A combination of factors eventually toppled the Infinite Empire — laying the path for the foundation of the first Galactic Republic — but almost exterminated the Rakata entirely. The Star Forge itself actually played a part in that downfall, as it began to feed off of the Force within the Rakata, amplifying their aggressive tendencies to the point that a combination of slave world uprisings and in-faction rivalries gave way to a massive civil war. This was part of a one-two punch that finished off the Rakata: around 25,000 years before the events of the Star Wars movies, the species was hit with the outbreak of a deadly plague that didn’t just decimate the Rakatan people, but robbed them of their connection to the Force, making them incapable of using their own technology. Worlds in the Infinite Empire took advantage of the Rakatan’s weakness to rise up and expel them, eventually pushing them all the way back to their homeworld of Lehon. Even then, the Rakata couldn’t help but grasp for power, turning on the remnants of their own people and turning Lehon into a war-ravaged ruin of islands. The survivors fled underground, devolving into pockets of tribal civilizations over the centuries, until their once all-encompassing hold of the galaxy was all but forgotten.
Have the Rakatans Been Mentioned in Star Wars Canon Before?
Andor might be the first time that the Rakata have been explicitly name-checked on-screen, but it’s not actually the first time they’ve popped up in the Disney era of Star Wars’ rebooted canon. Bits and bobs of lore and details from across both Knights of the Old Republic and its sequel, The Sith Lords, have made their way into contemporary canon in the years since Disney acquired Lucasfilm, but for the Rakata and the Infinite Empire specifically, things have been much more obscure. The world Rakata Prime — not Lehon — was mentioned in the Force Awakens visual guide’s map of the known galaxy, while Lehon and the Rakata were noted as the first hyperspace-capable species in the galaxy in, of all things, a licensed model-making magazine to build the Millennium Falcon released in 2015. The species has also been mentioned in Fantasy Flight’s Star Wars roleplaying game sourcebooks, which have loose canonical validity.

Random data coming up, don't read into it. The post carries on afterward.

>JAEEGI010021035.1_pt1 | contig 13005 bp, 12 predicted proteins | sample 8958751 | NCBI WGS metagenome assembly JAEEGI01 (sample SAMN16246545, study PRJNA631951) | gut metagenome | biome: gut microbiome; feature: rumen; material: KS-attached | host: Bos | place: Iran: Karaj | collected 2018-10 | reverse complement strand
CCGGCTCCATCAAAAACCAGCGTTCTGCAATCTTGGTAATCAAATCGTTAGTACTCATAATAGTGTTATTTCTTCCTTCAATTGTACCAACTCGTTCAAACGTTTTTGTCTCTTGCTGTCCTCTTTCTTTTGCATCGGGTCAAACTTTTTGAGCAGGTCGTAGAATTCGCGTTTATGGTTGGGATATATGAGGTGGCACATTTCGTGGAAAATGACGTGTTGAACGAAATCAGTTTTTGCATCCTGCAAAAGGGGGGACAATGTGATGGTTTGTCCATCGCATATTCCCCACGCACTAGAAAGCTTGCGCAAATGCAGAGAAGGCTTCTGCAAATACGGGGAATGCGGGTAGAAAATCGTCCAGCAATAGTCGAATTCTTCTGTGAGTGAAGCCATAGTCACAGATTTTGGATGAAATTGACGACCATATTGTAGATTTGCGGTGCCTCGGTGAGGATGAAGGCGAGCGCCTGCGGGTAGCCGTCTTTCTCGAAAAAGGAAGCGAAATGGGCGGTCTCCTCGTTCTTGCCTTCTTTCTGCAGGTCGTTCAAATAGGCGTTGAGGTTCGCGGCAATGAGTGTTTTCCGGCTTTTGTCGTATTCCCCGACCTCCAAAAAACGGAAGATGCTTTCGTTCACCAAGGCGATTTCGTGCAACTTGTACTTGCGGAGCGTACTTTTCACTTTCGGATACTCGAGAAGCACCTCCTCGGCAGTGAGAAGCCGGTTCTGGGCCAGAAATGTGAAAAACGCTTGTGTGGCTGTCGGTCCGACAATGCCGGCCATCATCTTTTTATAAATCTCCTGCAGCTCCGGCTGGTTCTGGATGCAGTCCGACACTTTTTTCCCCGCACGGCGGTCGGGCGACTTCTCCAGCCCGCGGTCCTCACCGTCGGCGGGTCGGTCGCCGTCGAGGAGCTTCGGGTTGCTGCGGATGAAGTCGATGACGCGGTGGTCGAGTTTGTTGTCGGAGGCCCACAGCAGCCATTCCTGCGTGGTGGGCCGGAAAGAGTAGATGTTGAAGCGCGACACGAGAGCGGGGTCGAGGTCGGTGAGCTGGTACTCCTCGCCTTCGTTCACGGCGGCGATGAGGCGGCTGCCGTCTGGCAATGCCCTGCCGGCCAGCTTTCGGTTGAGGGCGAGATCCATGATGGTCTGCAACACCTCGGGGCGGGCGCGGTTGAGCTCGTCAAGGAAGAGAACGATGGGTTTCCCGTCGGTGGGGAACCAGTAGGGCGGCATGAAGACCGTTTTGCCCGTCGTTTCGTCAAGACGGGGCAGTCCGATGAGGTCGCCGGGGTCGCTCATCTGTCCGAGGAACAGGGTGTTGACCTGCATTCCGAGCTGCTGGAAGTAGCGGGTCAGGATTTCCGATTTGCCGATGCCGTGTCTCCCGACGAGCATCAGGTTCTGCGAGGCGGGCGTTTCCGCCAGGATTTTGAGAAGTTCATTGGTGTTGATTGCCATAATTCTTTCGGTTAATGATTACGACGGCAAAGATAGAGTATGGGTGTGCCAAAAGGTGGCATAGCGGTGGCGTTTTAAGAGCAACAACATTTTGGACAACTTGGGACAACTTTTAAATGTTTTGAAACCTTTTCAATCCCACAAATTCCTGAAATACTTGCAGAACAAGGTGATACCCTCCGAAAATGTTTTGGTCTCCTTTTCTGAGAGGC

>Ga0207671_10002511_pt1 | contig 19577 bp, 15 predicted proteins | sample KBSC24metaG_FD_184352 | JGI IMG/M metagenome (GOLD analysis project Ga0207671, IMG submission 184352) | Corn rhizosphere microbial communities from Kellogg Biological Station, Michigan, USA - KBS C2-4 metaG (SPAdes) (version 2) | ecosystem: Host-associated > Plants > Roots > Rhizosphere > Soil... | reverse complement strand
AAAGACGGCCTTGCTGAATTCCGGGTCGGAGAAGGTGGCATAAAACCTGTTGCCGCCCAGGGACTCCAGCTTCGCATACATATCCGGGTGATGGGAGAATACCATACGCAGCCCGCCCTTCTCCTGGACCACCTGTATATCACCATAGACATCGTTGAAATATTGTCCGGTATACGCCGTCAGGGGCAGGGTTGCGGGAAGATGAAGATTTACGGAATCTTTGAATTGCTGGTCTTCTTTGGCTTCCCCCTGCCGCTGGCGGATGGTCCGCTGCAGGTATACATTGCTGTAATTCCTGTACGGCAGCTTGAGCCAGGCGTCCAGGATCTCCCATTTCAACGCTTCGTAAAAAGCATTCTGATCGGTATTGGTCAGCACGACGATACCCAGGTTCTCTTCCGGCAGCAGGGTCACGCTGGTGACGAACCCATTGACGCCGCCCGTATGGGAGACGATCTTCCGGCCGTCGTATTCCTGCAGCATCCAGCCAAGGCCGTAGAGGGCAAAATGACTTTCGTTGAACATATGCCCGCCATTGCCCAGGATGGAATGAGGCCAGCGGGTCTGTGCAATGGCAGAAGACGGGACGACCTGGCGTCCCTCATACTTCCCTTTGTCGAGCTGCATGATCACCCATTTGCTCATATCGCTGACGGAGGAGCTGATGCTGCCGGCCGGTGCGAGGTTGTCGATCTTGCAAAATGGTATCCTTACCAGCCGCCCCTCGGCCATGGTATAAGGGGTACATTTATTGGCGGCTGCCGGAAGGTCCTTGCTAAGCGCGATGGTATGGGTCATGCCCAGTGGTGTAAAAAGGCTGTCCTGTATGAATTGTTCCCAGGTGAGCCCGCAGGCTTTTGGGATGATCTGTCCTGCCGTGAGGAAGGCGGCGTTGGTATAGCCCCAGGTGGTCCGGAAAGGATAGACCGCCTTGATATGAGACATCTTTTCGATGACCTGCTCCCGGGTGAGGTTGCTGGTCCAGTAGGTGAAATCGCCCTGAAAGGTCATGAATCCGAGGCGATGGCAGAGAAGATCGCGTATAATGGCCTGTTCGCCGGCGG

The iconography of the Infinite Empire has also appeared on-screen, even if it was never directly identified as such. One of the treasures in Dryden Vos’ collection in Solo: A Star Wars Story is a small chest described in the film’s accompanying visual guide as a Wraith Box, a piece of Rakatan technology that appears in the MMORPG Star Wars: The Old Republic. Meanwhile the symbol of the Infinite Empire — a shape akin to the hexagonal bipyramid structure of the Star Forge itself — has a teeny blink-and-you’ll miss it appearance in Star Wars Rebels’ second season. In the season finale “Twilight of the Apprentice,” which itself takes place on KOTOR II planet Malachor, Ezra, Ahsoka, and Kanan briefly walk past Sith ruins that feature the emblem of the Infinite Empire carved over all of them.
What Does This Mean for Andor?
Absolutely nothing. And that’s great! Well, presumably Luten still wants his necklace back after Cassian completes his job, but that’s about high as the stakes get in terms of this reference. The Rakata are long dead and gone by the time of Andor, so it’s not like they’re going to show up. Like we said earlier, this is the perfect kind of brief Star Wars indulgence — something that will fly over the head of a casual observer as just a piece of background fluff, but something that will have a very specific kind of Star Wars fan sending their eyebrows into the upper atmosphere.
And that’s just good. Not every Star Wars reference needs to be A Thing, or a prelude to even more explicit connections or ramifications. The galaxy far, far away is meant to be huge, and it can handle just having some texture for texture’s sake, while linking back to its long past. Someone got Stellan goddamn Skarsgård to say the word “Rakatan” on TV in 2022, and whether that either makes you want to travel back in time 20 years to blow your younger self’s brain wide open or means zilch to you even after it’s all been explained, that’s just neat. Nothing more, nothing less.